PLATO: A Coordination Framework for Designers of Multi-Player Real-Time Games
Player coordination is a key element in many multi-player real-time digital games and cooperative real-time multi-player modes are now common in many digital-game genres. Coordination is an important part of the design of these games for several reasons: coordination can change the game balance and the level of difficulty as different types and degrees of coordination can make the game easier or more difficult; coordination is an important part of ‘playing like a team’ which affects the quality of play; and coordination as a shared activity is a key to sociality that can add to the sociability of the game. Being able to exercise control over the design of these coordination requirements is an important part of developing successful games. However, it is currently difficult to understand, describe, analyze or design coordination requirements in game situations, because current frameworks and theories do not mesh with the realities of video game design. I developed a new framework (called PLATO) that can help game designers to understand, describe, design and manipulate coordination episodes. The framework deals with five atomic aspects of coordinated activity: Players, Locations, Actions, Time, and Objects. PLATO provides a vocabulary, methodology and diagram notation for describing and analyzing coordination. I demonstrate the framework’s utility by describing coordination situations from existing games, and by showing how PLATO can be used to understand and redesign coordination requirements.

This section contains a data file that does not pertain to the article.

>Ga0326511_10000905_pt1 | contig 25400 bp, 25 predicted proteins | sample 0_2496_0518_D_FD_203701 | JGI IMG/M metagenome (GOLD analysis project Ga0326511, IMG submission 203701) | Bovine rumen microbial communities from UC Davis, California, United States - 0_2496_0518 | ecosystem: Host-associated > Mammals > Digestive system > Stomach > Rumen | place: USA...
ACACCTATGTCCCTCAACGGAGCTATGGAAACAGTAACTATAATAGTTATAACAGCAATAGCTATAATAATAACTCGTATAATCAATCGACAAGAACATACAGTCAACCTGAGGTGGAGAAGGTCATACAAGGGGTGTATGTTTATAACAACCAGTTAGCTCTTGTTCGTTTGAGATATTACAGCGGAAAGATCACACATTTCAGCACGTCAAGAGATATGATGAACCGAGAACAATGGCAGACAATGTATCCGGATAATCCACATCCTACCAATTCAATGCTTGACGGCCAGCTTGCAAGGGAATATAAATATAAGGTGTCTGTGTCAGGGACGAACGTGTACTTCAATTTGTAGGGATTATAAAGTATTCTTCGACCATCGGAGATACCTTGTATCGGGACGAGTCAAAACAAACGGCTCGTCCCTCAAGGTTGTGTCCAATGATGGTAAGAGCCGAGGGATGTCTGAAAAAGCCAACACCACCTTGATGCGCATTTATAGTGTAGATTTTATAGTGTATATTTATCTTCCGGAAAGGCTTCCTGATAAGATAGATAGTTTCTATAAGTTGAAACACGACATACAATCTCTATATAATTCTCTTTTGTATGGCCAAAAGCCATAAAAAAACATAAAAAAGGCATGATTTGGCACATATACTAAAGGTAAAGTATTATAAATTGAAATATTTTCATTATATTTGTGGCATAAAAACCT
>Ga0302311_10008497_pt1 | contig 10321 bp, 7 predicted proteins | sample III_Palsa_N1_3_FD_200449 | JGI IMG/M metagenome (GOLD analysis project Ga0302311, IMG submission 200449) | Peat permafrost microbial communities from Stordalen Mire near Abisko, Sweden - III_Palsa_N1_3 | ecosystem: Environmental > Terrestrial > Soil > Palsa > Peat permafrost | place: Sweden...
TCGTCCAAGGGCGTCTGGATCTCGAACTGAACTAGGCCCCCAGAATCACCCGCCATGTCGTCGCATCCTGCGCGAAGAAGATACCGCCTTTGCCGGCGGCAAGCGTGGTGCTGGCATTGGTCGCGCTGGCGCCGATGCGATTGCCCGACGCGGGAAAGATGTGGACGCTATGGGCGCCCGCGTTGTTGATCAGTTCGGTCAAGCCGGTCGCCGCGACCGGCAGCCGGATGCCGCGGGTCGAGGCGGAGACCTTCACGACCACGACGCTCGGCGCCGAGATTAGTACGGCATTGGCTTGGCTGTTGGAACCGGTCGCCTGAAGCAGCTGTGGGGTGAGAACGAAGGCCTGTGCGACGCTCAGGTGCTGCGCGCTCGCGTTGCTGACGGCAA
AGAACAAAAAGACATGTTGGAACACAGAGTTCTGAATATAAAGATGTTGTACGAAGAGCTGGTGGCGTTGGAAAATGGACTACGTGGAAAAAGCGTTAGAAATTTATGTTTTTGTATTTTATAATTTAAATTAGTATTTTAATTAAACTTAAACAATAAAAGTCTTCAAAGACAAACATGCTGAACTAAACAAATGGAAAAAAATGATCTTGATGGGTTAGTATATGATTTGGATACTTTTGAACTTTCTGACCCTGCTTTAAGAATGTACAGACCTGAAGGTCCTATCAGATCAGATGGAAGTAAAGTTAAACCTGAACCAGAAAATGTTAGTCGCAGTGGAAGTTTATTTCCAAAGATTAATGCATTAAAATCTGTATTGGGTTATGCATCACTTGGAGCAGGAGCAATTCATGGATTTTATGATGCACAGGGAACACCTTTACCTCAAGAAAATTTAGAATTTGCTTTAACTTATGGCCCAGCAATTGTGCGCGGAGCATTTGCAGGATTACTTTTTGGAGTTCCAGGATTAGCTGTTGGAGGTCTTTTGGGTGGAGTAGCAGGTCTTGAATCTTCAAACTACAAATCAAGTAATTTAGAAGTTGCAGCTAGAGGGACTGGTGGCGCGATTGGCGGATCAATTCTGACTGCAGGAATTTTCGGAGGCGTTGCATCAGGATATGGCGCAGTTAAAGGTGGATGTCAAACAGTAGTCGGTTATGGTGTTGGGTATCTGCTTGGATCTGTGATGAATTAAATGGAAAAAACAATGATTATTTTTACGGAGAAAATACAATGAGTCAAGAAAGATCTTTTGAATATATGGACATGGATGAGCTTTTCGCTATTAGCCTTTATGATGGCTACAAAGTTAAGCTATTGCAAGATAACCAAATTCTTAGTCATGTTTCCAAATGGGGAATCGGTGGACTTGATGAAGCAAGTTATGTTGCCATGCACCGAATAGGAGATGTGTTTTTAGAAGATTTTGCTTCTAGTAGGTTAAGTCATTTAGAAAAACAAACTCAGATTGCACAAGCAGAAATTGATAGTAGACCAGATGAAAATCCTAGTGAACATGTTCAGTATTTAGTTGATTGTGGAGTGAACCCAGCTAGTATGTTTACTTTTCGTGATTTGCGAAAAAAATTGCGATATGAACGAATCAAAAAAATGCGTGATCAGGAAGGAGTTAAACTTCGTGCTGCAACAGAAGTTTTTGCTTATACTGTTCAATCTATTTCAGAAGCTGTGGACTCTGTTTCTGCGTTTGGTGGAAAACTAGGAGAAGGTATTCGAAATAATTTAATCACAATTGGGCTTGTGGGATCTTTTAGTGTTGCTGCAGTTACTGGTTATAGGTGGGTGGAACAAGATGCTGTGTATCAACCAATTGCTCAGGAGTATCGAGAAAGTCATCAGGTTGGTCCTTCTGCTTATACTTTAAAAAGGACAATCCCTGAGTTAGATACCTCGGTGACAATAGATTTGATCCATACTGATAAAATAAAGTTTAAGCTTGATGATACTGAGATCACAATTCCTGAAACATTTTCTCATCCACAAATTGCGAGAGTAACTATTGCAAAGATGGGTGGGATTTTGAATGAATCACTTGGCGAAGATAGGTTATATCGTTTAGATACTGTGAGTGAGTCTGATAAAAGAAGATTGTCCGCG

DegreeMaster of Science (M.Sc.)
SupervisorGutwin, Carl; Stanley, Kevin G.
CommitteeMcQuillan, Ian; Roy, Chanchal
Copyright DateApril 2013
Real-time Multi-player Games